Always a good comprehensive review. Wish the US would take a friendly approach to China. Clearly bring anti-China is more important than addressing climate change. BYD cars look great, priced reasonable in Europe but of course impossible here as even if allowed the tariffs would be massive.

    • Sean Shasta says:

      @Glen: BYD said recently that they have no plans to sell their cars in the US, but that may change anytime. I recall seeing some articles mentioning that BYD has set up manufacturing facilities in Mexico. If those reports are accurate, we may find BYD cards in the US by virtue of NAFTA.

      Since the auto industry is highly visible in the US, Chinese manufacturers may plan small quiet entries into the US. We all know the “voluntary” quotas that were “adopted” by the Japanese car manufacturers during the Reagan administration when they started dominating the Big 3 in the early 1980s.

  6. 1stTDinvestor says:

    Love these posts! Thanks.

  7. Bobber says:

    The Fed did get itself into a bind with 6 years of ZIRP AND $4T of liquidity injection. It juiced asset prices including RE to insane levels, which is now exacerbating inflation and wealth concentration.

    At its core, the Feds mission is stabilizing economic growth. Huge bubbles that pop and negatively impact employment are inconsistent with that mission. If Fed policies create asset price bubbles, what good are those policies? If the tools aren’t good, don’t use them. You don’t see dentists using blow torches.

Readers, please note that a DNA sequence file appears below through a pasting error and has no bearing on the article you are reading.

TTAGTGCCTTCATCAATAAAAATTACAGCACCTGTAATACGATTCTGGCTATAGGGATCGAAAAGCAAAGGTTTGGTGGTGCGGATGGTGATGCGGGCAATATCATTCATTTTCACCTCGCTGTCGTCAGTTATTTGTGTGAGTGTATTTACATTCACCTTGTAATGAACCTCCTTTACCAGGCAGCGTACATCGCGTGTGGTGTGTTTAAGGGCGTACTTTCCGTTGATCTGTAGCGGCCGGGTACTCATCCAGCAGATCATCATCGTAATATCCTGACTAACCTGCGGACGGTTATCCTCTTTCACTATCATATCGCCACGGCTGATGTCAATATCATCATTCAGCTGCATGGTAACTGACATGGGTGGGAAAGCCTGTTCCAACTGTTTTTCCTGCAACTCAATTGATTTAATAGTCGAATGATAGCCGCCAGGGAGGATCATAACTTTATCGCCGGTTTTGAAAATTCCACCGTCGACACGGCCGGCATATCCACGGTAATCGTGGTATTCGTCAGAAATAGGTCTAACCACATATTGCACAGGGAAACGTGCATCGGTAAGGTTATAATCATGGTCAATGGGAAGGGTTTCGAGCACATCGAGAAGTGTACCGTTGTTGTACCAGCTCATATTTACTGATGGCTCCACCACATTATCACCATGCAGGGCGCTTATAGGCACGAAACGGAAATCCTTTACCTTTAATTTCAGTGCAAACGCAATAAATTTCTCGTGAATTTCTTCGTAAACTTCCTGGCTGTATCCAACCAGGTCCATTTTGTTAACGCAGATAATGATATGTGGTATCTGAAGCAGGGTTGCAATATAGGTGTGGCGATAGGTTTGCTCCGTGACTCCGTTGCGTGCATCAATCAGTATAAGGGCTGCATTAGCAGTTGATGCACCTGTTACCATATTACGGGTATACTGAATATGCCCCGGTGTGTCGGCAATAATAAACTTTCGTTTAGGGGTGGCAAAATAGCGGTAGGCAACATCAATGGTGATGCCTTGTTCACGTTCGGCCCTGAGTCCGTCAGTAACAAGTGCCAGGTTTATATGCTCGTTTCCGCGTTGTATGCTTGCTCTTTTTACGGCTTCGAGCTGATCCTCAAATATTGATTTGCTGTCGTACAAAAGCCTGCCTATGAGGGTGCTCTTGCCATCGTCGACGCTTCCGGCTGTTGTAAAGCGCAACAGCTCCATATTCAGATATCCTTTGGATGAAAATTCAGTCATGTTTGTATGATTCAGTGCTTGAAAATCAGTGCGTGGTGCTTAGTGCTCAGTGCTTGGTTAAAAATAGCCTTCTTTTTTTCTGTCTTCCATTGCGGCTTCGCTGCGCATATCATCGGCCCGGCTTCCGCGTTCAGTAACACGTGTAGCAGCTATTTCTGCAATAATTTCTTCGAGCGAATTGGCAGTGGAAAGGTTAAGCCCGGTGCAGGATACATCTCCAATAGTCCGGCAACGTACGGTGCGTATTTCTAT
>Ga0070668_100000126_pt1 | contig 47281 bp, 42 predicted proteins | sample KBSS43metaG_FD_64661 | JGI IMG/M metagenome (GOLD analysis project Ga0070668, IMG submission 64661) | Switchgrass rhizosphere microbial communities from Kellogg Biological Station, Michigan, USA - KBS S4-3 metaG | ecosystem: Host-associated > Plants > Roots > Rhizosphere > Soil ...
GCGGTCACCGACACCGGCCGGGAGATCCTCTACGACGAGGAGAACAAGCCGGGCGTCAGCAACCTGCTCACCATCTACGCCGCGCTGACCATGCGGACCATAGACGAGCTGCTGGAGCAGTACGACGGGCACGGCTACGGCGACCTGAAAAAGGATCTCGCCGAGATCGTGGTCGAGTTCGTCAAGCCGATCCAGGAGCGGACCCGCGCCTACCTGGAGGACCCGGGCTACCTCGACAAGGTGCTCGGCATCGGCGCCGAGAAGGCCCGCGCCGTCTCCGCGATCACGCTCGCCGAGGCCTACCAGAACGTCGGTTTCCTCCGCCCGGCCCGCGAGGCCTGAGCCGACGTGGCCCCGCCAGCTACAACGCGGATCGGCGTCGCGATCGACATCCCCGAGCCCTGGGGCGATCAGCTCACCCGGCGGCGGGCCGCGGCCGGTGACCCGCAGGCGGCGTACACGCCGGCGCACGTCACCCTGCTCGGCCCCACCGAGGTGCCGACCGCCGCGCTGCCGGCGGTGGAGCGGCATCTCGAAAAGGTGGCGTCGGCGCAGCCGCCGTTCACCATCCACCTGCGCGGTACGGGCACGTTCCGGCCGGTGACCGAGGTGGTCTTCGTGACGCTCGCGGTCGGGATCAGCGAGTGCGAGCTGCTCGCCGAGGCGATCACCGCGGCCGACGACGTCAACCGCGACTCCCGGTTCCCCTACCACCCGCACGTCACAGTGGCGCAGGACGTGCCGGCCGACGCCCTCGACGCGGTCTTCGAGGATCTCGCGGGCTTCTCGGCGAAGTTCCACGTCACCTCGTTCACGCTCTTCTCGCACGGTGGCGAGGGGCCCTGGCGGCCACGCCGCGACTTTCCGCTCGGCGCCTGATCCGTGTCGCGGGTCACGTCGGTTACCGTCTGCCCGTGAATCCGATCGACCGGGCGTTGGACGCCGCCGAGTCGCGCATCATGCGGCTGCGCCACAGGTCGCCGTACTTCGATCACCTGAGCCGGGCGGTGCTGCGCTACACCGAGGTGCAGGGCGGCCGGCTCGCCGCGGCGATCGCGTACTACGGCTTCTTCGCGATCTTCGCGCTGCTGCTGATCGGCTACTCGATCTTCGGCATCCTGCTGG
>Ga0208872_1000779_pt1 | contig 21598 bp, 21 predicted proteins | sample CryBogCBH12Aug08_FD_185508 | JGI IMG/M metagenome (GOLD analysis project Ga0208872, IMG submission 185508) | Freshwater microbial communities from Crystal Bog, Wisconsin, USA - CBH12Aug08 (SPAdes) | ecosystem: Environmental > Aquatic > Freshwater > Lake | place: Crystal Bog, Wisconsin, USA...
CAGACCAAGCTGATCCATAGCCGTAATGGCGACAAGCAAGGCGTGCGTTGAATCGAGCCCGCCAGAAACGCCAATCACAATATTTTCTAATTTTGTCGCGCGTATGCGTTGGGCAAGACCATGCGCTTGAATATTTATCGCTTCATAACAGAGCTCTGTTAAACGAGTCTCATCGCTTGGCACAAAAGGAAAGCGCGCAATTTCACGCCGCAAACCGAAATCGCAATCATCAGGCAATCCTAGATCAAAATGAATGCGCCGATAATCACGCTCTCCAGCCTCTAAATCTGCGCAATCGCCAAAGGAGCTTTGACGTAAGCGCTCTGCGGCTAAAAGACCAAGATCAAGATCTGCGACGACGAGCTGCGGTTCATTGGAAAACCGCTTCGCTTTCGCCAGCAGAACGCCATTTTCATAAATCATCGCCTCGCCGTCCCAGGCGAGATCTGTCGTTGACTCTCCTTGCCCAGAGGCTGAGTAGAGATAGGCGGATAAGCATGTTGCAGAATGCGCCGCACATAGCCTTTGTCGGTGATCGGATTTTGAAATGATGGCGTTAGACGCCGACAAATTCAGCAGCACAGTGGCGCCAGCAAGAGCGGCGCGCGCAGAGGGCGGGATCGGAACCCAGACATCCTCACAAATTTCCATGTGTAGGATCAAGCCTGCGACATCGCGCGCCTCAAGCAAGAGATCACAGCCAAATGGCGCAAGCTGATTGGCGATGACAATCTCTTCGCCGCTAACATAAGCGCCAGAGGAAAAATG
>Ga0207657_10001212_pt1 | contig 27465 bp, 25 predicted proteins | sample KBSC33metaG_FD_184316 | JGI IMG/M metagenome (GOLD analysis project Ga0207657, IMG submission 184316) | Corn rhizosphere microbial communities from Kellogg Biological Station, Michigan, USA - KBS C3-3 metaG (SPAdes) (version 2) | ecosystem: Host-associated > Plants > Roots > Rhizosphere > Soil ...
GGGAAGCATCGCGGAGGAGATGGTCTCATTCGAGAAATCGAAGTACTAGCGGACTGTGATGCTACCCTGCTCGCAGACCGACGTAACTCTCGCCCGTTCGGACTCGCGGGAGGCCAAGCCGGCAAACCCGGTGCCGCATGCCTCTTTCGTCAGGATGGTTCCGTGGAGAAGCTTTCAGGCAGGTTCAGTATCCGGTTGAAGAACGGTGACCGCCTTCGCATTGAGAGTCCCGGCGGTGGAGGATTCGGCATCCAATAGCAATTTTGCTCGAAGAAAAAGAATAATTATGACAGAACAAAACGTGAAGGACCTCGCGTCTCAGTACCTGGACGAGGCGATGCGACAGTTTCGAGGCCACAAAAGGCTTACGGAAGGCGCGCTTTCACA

When legislators aren’t doing their job by raising taxes when necessary, cutting spending, making structural changes, etc., is it the Fed’s job to try and replace them with ZIRP and QE. ? I dont think so. As we’ve seen, the Fed’s tools are not replacements for appropriate budgeting and tax policy.

    A true leader at the Fed would push back in Congress before pursuing ZIRP and QE. Calling these policies experimental is being kind. These monetary policies were doomed from the start. Inflation was the logical conclusion.

    That’s why I was touting commodity stocks as soon as the money printing began. I’m not happy with the societal consequences though. 20% CPI inflation in three years is gross mismanagement, particularly when coupled with 30% to 100% RE asset inflation.